It felt like bereavement when told she was infertile

Sue Perkins, one of the co-presenters of the Great British Bake Off, was told that the brain tumour that she’s lived with for eight years had made her infertile (unable to conceive a child). Sue said it made her feel like she’d been bereaved; that someone had died.

Sue_Perkins_and_Ricky_Tomlinson_among_the_TV_stars_heading_to_the_Edinburgh_Festival_Fringe

To make matters worse the doctor said that it wouldn’t mean so much to her, being told she’d be unable to have children, because she was a lesbian. Sue responded in an interview: “Does not a lesbian have a fallopian tube? Am I not human, and [am] I not somebody who could be a lovely, wonderful mother?”. Her interview in the Daily Mirror explains about her life with a brain tumour and how she feels about her infertility.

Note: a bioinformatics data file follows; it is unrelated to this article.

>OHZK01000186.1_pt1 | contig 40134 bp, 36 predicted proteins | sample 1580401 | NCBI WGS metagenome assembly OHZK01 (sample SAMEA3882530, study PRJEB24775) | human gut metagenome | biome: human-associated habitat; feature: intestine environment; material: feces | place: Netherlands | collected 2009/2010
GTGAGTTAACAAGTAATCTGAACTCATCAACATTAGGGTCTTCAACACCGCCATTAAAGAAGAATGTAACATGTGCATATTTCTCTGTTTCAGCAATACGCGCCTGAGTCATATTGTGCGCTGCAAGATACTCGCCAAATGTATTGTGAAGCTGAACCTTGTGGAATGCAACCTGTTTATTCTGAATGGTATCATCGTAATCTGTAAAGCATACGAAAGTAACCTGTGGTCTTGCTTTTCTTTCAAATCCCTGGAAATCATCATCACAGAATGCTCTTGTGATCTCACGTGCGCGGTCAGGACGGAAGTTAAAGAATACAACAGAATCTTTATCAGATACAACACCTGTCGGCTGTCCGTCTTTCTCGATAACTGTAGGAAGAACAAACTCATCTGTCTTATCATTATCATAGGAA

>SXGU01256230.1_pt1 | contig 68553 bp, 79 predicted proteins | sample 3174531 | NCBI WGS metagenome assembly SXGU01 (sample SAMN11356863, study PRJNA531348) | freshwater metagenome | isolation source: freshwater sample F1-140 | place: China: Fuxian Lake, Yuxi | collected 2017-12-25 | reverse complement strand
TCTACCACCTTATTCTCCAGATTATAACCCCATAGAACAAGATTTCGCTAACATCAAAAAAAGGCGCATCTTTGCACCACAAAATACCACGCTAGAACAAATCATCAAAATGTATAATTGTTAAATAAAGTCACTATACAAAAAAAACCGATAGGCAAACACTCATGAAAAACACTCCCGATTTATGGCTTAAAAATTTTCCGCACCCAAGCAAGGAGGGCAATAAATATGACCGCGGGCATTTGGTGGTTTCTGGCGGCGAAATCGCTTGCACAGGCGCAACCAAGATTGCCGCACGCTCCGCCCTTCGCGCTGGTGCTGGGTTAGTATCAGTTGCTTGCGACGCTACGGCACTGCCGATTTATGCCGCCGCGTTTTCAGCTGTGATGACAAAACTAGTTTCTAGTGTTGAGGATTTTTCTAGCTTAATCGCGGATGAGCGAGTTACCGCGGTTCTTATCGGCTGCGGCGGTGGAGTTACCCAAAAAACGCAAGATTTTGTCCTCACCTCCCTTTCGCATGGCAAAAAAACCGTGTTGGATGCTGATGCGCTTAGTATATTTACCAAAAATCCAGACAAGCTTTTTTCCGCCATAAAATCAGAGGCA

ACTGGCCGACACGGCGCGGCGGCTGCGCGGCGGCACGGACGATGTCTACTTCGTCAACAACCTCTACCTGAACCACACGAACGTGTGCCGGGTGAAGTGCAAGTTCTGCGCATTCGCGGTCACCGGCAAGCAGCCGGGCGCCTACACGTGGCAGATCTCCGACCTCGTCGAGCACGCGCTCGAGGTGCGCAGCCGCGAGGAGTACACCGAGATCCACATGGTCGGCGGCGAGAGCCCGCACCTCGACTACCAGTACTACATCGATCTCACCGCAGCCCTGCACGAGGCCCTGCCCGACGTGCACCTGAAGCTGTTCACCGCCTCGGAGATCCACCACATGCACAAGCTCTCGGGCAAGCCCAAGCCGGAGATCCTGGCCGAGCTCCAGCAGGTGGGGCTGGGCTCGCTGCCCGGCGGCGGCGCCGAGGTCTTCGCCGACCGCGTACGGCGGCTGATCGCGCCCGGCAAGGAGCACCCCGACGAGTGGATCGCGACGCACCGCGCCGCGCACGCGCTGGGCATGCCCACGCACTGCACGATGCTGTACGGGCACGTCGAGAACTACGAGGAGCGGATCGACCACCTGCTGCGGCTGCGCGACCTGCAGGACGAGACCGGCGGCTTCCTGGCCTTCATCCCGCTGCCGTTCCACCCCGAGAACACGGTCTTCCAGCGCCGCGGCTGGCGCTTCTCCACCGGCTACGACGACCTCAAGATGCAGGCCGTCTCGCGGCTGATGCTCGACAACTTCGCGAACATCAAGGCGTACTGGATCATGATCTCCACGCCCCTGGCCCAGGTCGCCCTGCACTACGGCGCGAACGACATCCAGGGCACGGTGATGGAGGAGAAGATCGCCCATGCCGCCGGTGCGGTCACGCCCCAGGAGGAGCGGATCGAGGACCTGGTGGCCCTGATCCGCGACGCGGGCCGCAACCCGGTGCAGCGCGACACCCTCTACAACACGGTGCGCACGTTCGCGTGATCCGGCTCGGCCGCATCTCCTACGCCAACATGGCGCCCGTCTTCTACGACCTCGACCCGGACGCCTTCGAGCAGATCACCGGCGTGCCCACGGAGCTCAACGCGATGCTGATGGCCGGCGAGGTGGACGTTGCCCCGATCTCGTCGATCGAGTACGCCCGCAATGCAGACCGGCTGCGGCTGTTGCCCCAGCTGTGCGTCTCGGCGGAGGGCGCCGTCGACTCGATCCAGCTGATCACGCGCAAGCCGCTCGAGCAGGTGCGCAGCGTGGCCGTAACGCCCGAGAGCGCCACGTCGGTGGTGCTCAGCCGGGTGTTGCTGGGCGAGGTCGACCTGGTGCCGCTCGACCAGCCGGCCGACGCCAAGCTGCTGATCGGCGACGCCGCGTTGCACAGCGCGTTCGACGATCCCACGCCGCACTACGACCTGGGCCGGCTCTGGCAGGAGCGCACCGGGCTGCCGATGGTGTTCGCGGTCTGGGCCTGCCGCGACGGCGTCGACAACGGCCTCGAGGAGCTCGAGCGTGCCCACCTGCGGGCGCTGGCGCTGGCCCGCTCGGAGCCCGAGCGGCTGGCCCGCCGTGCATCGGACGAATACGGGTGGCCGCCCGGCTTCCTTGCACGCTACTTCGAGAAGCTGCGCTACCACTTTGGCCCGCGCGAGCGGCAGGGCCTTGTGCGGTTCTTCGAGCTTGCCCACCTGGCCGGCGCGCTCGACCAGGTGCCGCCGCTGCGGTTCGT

A lot of people think about how their lives will pan out and just presume that one day they will have children but infertility can affect anyone. The statistics are incredible.

Infertility is when a couple cannot get pregnant (conceive), despite having regular unprotected sex.

Around one in seven couples may have difficulty conceiving. This is approximately 3.5 million people in the UK.  For every 100 couples trying to conceive naturally: 84 will conceive within one year, 92 will conceive within two years and 93 will conceive within three years.

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